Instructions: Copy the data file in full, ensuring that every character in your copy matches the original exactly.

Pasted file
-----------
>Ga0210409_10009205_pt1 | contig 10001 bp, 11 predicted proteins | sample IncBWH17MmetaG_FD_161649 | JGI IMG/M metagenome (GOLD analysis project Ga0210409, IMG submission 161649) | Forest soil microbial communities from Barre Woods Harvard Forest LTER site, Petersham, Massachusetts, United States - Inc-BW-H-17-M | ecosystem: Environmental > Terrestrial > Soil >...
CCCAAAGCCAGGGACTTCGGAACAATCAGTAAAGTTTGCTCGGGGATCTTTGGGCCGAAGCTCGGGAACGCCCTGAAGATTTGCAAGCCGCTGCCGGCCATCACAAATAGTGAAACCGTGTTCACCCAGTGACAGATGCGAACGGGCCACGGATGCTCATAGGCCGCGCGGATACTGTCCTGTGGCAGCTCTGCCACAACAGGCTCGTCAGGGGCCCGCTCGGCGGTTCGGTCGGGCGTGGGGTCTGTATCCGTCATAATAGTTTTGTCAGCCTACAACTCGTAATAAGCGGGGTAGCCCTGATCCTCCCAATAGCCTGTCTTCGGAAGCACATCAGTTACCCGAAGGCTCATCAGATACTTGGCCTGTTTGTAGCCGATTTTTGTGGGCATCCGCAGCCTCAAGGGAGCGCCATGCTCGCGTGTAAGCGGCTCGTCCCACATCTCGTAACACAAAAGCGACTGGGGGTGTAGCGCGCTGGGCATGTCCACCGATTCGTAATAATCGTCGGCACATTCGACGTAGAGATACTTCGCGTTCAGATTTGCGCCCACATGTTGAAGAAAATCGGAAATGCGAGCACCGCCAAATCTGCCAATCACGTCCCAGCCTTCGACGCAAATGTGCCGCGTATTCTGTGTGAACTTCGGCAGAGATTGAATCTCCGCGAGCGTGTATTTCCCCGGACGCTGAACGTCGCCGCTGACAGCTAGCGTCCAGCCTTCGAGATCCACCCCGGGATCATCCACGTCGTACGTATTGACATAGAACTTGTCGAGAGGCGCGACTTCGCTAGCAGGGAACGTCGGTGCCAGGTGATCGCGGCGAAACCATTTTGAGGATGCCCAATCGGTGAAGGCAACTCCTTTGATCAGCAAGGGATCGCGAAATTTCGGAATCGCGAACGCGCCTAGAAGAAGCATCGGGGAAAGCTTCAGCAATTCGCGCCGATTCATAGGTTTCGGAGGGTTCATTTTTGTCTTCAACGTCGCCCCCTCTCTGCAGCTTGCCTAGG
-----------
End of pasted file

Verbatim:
>Ga0210409_10009205_pt1 | contig 10001 bp, 11 predicted proteins | sample IncBWH17MmetaG_FD_161649 | JGI IMG/M metagenome (GOLD analysis project Ga0210409, IMG submission 161649) | Forest soil microbial communities from Barre Woods Harvard Forest LTER site, Petersham, Massachusetts, United States - Inc-BW-H-17-M | ecosystem: Environmental > Terrestrial > Soil >...
CCCAAAGCCAGGGACTTCGGAACAATCAGTAAAGTTTGCTCGGGGATCTTTGGGCCGAAGCTCGGGAACGCCCTGAAGATTTGCAAGCCGCTGCCGGCCATCACAAATAGTGAAACCGTGTTCACCCAGTGACAGATGCGAACGGGCCACGGATGCTCATAGGCCGCGCGGATACTGTCCTGTGGCAGCTCTGCCACAACAGGCTCGTCAGGGGCCCGCTCGGCGGTTCGGTCGGGCGTGGGGTCTGTATCCGTCATAATAGTTTTGTCAGCCTACAACTCGTAATAAGCGGGGTAGCCCTGATCCTCCCAATAGCCTGTCTTCGGAAGCACATCAGTTACCCGAAGGCTCATCAGATACTTGGCCTGTTTGTAGCCGATTTTTGTGGGCATCCGCAGCCTCAAGGGAGCGCCATGCTCGCGTGTAAGCGGCTCGTCCCACATCTCGTAACACAAAAGCGACTGGGGGTGTAGCGCGCTGGGCATGTCCACCGATTCGTAATAATCGTCGGCACATTCGACGTAGAGATACTTCGCGTTCAGATTTGCGCCCACATGTTGAAGAAAATCGGAAATGCGAGCACCGCCAAATCTGCCAATCACGTCCCAGCCTTCGACGCAAATGTGCCGCGTATTCTGTGTGAACTTCGGCAGAGATTGAATCTCCGCGAGCGTGTATTTCCCCGGACGCTGAACGTCGCCGCTGACAGCTAGCGTCCAGCCTTCGAGATCCACCCCGGGATCATCCACGTCGTACGTATTGACATAGAACTTGTCGAGAGGCGCGACTTCGCTAGCAGGGAACGTCGGTGCCAGGTGATCGCGGCGAAACCATTTTGAGGATGCCCAATCGGTGAAGGCAACTCCTTTGATCAGCAAGGGATCGCGAAATTTCGGAATCGCGAACGCGCCTAGAAGAAGCATCGGGGAAAGCTTCAGCAATTCGCGCCGATTCATAGGTTTCGGAGGGTTCATTTTTGTCTTCAACGTCGCCCCCTCTCTGCAGCTTGCCTAGG